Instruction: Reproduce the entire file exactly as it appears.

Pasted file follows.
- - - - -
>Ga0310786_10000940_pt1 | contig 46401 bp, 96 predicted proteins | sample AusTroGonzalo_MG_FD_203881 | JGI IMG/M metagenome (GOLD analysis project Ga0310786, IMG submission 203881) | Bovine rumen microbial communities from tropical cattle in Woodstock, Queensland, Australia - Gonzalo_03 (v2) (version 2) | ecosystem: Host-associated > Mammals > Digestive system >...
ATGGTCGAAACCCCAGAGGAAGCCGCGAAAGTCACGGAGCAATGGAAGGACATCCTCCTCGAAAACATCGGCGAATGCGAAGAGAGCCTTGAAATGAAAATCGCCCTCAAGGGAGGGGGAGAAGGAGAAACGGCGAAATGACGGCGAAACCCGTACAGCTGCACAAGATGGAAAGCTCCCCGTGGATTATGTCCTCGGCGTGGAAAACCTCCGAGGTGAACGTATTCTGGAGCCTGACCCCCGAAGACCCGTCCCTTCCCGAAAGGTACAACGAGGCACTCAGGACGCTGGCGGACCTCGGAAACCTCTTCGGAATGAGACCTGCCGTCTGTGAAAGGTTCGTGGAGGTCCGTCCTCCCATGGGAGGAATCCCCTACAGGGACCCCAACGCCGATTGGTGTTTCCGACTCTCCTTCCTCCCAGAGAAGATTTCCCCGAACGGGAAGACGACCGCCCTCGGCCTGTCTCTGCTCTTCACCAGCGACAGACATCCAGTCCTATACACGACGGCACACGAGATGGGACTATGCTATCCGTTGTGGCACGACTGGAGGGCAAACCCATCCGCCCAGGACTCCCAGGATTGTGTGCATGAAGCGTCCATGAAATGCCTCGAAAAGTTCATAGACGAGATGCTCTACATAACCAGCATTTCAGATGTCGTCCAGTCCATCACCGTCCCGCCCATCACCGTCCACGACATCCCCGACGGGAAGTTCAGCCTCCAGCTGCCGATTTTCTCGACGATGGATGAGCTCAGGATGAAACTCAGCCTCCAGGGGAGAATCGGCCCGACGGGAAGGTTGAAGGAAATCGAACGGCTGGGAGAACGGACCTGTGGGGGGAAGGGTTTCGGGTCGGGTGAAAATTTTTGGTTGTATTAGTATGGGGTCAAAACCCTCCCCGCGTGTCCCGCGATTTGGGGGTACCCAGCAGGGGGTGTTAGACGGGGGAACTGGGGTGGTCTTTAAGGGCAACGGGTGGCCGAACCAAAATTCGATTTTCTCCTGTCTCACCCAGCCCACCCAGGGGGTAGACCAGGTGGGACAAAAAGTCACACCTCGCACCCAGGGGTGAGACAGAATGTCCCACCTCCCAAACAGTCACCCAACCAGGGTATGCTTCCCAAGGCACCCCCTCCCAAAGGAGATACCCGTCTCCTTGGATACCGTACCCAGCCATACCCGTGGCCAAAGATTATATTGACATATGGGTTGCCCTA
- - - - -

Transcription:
>Ga0310786_10000940_pt1 | contig 46401 bp, 96 predicted proteins | sample AusTroGonzalo_MG_FD_203881 | JGI IMG/M metagenome (GOLD analysis project Ga0310786, IMG submission 203881) | Bovine rumen microbial communities from tropical cattle in Woodstock, Queensland, Australia - Gonzalo_03 (v2) (version 2) | ecosystem: Host-associated > Mammals > Digestive system >...
ATGGTCGAAACCCCAGAGGAAGCCGCGAAAGTCACGGAGCAATGGAAGGACATCCTCCTCGAAAACATCGGCGAATGCGAAGAGAGCCTTGAAATGAAAATCGCCCTCAAGGGAGGGGGAGAAGGAGAAACGGCGAAATGACGGCGAAACCCGTACAGCTGCACAAGATGGAAAGCTCCCCGTGGATTATGTCCTCGGCGTGGAAAACCTCCGAGGTGAACGTATTCTGGAGCCTGACCCCCGAAGACCCGTCCCTTCCCGAAAGGTACAACGAGGCACTCAGGACGCTGGCGGACCTCGGAAACCTCTTCGGAATGAGACCTGCCGTCTGTGAAAGGTTCGTGGAGGTCCGTCCTCCCATGGGAGGAATCCCCTACAGGGACCCCAACGCCGATTGGTGTTTCCGACTCTCCTTCCTCCCAGAGAAGATTTCCCCGAACGGGAAGACGACCGCCCTCGGCCTGTCTCTGCTCTTCACCAGCGACAGACATCCAGTCCTATACACGACGGCACACGAGATGGGACTATGCTATCCGTTGTGGCACGACTGGAGGGCAAACCCATCCGCCCAGGACTCCCAGGATTGTGTGCATGAAGCGTCCATGAAATGCCTCGAAAAGTTCATAGACGAGATGCTCTACATAACCAGCATTTCAGATGTCGTCCAGTCCATCACCGTCCCGCCCATCACCGTCCACGACATCCCCGACGGGAAGTTCAGCCTCCAGCTGCCGATTTTCTCGACGATGGATGAGCTCAGGATGAAACTCAGCCTCCAGGGGAGAATCGGCCCGACGGGAAGGTTGAAGGAAATCGAACGGCTGGGAGAACGGACCTGTGGGGGGAAGGGTTTCGGGTCGGGTGAAAATTTTTGGTTGTATTAGTATGGGGTCAAAACCCTCCCCGCGTGTCCCGCGATTTGGGGGTACCCAGCAGGGGGTGTTAGACGGGGGAACTGGGGTGGTCTTTAAGGGCAACGGGTGGCCGAACCAAAATTCGATTTTCTCCTGTCTCACCCAGCCCACCCAGGGGGTAGACCAGGTGGGACAAAAAGTCACACCTCGCACCCAGGGGTGAGACAGAATGTCCCACCTCCCAAACAGTCACCCAACCAGGGTATGCTTCCCAAGGCACCCCCTCCCAAAGGAGATACCCGTCTCCTTGGATACCGTACCCAGCCATACCCGTGGCCAAAGATTATATTGACATATGGGTTGCCCTA